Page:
Belyaev is being sued by the state-owned Moscow banks, National Bank Trust and Otkritie Bank, for the return of about $1.2 billion in fake loans, fraudulent bond and debt-pyramid transactions he is alleged to have arranged for his own benefit, when he controlled the two banks and more than 150 offshore front companies through which he directed the cash to himself. His subordinates at the time are facing prosecution in Moscow for criminal fraud. The banks, which went bankrupt as a result of the asset stripping, remain under the administration of the Central Bank and the state Deposit Insurance Agency (DIA). The Central Bank is the 98% shareholder of Trust Bank and 100% shareholder of Otkritie.
Belyaev, say the banks, “exercised close control over Otkritie Holding and its subsidiaries, and repeatedly used his control to misuse assets of entities owned by Otkritie Holding, and often to siphon off those assets for personal use and the use of his associates.”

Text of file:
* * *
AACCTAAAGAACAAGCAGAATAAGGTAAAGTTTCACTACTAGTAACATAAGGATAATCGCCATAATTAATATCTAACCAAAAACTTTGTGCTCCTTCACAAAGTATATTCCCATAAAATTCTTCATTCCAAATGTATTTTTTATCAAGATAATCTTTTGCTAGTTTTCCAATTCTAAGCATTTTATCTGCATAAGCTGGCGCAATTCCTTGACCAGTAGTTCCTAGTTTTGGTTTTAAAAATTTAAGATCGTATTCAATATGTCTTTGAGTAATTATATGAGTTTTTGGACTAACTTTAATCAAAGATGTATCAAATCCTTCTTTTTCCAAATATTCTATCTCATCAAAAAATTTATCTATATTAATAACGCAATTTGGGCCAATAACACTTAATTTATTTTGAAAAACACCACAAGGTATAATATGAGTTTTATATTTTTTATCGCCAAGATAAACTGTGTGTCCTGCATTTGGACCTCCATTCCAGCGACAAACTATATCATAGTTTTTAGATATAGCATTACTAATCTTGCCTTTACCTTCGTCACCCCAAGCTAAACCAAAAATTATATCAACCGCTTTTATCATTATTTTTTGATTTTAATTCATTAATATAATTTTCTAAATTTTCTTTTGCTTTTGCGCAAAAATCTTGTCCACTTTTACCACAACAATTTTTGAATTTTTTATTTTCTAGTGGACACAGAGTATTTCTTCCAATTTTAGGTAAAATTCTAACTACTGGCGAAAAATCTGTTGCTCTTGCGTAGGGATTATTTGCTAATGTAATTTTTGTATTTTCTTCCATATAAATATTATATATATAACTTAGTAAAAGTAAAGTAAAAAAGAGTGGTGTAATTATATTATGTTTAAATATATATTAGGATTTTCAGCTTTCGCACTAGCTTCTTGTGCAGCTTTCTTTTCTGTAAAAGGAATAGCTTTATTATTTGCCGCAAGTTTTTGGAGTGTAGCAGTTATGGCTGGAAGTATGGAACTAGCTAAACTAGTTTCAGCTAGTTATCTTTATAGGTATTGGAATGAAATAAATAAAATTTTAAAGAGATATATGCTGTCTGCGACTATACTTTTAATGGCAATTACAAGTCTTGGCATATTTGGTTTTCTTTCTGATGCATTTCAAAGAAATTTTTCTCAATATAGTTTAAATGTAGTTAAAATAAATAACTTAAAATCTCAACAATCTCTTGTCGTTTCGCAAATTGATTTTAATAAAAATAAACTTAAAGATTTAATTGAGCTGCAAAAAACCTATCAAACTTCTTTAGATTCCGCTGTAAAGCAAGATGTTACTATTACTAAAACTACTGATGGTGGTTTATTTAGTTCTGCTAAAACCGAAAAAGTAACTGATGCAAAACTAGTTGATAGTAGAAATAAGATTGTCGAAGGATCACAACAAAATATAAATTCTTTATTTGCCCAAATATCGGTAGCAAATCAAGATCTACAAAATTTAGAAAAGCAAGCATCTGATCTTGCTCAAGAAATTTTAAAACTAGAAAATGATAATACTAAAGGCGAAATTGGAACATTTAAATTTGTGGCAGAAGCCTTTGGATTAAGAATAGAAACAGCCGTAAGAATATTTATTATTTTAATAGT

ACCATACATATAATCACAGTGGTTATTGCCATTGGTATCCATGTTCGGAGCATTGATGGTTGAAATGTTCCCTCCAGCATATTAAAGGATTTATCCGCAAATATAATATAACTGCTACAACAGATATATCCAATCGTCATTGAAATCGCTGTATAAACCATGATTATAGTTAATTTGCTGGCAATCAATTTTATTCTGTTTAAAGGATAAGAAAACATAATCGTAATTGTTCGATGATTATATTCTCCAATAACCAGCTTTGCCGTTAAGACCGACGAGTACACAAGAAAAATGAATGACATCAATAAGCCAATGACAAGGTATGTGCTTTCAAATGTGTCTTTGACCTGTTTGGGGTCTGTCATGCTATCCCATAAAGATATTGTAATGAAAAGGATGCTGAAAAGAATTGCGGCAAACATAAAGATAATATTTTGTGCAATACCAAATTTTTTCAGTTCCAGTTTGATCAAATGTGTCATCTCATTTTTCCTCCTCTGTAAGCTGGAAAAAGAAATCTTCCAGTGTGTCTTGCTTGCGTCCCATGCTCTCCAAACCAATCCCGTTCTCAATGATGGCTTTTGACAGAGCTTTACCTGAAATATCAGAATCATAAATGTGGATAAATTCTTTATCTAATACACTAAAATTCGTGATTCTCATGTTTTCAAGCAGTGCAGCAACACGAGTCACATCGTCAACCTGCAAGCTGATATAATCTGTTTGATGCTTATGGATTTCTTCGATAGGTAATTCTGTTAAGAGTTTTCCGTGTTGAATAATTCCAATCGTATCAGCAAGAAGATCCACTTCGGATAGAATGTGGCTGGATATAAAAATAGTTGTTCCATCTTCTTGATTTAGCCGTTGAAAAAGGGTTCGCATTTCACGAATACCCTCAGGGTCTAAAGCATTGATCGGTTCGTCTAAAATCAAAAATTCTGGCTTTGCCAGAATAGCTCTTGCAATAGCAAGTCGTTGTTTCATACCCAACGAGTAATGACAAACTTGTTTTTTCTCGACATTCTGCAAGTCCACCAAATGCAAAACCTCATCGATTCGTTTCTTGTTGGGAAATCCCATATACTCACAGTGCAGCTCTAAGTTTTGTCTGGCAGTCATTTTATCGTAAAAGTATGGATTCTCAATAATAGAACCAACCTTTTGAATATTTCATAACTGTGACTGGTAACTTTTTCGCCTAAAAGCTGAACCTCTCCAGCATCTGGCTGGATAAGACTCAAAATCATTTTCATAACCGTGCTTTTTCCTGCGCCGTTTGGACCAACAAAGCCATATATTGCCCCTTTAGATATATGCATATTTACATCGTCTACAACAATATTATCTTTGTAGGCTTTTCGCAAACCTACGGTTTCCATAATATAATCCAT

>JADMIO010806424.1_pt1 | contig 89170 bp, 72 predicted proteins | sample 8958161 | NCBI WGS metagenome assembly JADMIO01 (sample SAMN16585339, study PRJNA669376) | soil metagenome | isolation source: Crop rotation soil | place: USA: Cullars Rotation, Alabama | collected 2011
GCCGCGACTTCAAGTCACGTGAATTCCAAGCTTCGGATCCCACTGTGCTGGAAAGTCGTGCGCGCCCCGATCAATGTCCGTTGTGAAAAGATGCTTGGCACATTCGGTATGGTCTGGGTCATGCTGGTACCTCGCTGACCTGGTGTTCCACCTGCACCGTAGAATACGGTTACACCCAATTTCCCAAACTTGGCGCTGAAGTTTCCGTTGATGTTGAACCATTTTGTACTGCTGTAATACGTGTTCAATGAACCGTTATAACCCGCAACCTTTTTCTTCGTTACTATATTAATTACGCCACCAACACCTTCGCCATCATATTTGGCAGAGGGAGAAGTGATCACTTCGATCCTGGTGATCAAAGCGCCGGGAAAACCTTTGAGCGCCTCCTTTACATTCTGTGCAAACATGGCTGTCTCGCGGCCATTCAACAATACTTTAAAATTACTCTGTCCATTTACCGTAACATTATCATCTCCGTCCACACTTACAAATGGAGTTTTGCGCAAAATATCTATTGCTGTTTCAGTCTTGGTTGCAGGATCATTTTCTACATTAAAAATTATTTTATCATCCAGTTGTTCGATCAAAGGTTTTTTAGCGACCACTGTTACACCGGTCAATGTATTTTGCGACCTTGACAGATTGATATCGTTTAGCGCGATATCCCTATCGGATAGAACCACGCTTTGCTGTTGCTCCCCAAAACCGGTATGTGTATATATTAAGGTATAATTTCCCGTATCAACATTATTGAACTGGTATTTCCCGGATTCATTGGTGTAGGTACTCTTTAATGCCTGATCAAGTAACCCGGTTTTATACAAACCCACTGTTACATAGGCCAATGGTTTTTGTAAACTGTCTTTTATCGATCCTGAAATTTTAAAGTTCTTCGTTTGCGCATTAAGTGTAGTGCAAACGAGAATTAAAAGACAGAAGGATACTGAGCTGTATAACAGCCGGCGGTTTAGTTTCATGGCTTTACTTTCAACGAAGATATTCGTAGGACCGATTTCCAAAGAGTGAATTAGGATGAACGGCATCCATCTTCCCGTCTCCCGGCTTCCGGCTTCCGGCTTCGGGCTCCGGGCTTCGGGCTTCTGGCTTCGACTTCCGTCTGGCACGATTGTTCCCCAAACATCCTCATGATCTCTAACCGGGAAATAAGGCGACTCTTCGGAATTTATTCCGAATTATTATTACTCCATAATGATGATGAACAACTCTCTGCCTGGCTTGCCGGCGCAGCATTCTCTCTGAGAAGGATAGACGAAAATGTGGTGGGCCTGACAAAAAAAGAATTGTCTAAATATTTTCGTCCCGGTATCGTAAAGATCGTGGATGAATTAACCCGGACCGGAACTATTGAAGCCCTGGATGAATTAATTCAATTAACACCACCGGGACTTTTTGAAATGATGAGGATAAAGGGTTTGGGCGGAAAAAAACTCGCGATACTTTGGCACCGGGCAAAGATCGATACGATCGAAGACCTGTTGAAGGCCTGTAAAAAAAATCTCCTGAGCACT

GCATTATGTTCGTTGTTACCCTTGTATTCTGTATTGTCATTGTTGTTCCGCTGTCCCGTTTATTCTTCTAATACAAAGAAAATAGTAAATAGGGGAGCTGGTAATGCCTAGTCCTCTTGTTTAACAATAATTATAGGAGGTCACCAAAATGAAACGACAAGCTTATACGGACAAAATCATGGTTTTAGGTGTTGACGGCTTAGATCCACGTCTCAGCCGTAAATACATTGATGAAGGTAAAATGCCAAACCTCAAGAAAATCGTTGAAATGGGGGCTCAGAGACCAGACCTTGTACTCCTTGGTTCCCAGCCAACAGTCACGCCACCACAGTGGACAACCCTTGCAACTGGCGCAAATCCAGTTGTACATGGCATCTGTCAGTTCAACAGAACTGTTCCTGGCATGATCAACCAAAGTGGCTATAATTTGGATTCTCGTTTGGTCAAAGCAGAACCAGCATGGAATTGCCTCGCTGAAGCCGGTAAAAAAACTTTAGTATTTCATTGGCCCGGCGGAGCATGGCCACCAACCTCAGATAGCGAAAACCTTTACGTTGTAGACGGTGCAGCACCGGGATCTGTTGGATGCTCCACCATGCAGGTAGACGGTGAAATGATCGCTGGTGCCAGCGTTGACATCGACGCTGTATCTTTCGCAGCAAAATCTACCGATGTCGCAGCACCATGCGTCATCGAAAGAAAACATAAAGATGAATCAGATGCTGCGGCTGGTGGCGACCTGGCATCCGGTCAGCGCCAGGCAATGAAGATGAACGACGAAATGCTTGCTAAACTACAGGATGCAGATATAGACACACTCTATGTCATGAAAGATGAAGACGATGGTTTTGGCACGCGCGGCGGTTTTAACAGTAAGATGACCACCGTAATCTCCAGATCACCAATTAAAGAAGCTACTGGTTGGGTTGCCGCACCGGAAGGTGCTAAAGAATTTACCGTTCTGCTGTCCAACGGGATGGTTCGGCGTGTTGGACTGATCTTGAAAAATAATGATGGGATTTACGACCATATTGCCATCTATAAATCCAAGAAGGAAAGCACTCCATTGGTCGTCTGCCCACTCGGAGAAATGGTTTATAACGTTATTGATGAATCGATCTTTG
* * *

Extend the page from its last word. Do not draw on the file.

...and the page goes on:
Among the homes he purchased in the US, one in Westchester county of New York state accommodates his ex-wife and children. Another, a ski chalet, in Aspen, Colorado, he recently sold for $12.5 million. Another of his homes has been identified in a suburb of Phoenix, Arizona. The town house in New York City where Belyaev and his current wife live, is palatial; Belyaev is paying rent of $80,000 per month.
Belyaev has yet to file a full statement of his defence in the New York court; that is due on February 5. He is asking the court to throw the case out on several grounds. One is that he has been victimised by the Central Bank’s bankruptcy procedures which he calls illegal “nationalization” of the banks. His second claim is that there is no proof that he controlled the banks or that fraud was committed in the alleged loan schemes. The third of Belyaev’s defences is that the court in New York has no jurisdiction over him, even though he lives a 10-minute walk from the courthouse.